Since we don’t have snow here in California, our version of holiday decorating for Christmas, Hanukkah, or Kwanzaa is a little wink and nod to how other parts of the country celebrate. For instance, at Main Beach in Laguna there is a sculptural installation of surfboards that serve as a Menorah for Hanukkah. Instead of lighting a candle, they light each surfboard as the observances unfold. It’s a wonderful tongue-in-cheek way to represent the holiday California style.
Just as it is the rest of the year, holiday decorating is light and airy in our décor. We will change out slipcovers seasonally, or we have seasonal pillows that we swap out, but it’s not likely you’ll see the traditional red and green. Instead of pine wreaths or fir garland, we’ll lean toward olive leaf and myrtle greenery or garlands made of eucalyptus and Lamb’s Ear. If we weave in ornaments, they will more likely be white or blue to reflect the ocean and the sand we have as a constant reminder of our natural beauty.
We tend to celebrate the holidays outside—we even have the luxury of eating our Thanksgiving and Christmas dinners out-of-doors. With those of us who have decks, they often become the sole focus of our holiday decorating because we want to spend our time there immersed in the beautiful weather. There are a number of residents here who have dinners on the beach because it’s so warm here year-round. The only place you’re likely to see red and green is in a beautifully arranged dessert made of raspberry sherbet shaped like a shell with mint ribbons; green and red pepper puree adorning steamed fish fresh from the ocean; or pomegranate-poached quince on tasty sugar pies.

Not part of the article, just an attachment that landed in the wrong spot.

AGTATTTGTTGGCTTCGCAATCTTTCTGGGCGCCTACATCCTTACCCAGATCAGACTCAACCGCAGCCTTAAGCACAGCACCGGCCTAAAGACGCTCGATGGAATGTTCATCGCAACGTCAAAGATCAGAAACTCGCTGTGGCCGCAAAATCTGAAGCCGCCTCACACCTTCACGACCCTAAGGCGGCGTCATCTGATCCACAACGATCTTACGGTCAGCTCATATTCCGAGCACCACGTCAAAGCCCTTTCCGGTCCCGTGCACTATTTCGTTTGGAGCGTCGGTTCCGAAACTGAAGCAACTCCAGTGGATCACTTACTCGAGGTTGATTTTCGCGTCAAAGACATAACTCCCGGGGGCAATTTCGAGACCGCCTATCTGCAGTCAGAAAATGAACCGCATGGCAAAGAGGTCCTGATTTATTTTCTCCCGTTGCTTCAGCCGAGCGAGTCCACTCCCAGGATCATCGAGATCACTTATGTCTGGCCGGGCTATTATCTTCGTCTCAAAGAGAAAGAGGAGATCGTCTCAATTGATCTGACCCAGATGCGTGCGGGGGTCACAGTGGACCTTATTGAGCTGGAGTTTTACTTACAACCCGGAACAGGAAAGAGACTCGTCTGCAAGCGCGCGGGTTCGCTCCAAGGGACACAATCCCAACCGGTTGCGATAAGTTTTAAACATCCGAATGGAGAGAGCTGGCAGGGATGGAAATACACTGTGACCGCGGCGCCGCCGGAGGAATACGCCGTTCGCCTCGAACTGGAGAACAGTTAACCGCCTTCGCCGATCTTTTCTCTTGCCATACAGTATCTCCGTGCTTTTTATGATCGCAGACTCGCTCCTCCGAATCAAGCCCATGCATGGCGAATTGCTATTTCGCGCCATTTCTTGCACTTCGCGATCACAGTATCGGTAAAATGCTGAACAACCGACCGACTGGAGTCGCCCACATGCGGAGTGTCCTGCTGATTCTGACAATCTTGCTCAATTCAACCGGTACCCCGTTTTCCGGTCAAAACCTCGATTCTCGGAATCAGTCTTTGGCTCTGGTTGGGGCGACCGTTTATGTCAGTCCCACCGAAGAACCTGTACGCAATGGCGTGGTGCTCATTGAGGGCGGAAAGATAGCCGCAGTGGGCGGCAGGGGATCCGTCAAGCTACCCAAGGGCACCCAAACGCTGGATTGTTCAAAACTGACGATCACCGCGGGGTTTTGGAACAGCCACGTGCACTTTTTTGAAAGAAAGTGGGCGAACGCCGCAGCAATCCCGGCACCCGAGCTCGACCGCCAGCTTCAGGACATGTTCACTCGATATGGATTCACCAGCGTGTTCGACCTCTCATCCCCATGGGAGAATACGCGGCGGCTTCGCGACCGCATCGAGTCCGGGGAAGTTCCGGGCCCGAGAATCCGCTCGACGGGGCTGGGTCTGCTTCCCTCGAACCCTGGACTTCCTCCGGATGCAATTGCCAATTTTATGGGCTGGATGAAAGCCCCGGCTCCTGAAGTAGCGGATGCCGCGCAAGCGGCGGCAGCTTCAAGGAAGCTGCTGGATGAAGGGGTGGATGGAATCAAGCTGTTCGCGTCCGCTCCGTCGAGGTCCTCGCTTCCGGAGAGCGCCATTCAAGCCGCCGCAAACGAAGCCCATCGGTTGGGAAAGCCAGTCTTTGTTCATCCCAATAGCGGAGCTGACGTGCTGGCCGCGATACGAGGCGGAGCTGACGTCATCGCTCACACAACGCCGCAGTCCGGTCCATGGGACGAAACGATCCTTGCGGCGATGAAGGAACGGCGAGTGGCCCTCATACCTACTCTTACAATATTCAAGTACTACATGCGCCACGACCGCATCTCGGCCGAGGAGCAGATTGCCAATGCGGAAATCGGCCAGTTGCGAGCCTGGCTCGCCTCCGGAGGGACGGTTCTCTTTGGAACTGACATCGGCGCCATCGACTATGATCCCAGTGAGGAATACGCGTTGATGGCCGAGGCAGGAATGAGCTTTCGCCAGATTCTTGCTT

Where else but in California would you see Christmas trees sticking out of the backs of convertibles? I’d say don’t try that in Wisconsin in the dead of winter! We live so differently year-round that the holiday celebrations as they are portrayed in much of the rest of the country don’t work here because we don’t actually have a change of seasons. Our summers just blend right into fall and then winter without much climatological difference. Having a snowman on the lush grass doesn’t translate because we have no snow.
Californians are prone to using lights to create the magic of the holidays more than anything else for holiday decorating. Warm weather and the beach are luxuries we have that we take extra advantage of when business slows down and we surround ourselves with friends and family—well, socially distanced in 2020! In a nutshell, you won’t likely see Currier & Ives snow scenes on our holiday cards and it’s too darned balmy to serve hot chocolate or mulled cider. You’ll more likely find Santa surfing than sitting beside a Christmas tree. That doesn’t mean it’s not festive—it’s just a California version of holiday fun! To follow along as we grow closer to the holidays you can see other traditions we have by reading the lively blog maintained by Visit Laguna Beach, or follow them on Twitter and Instagram.
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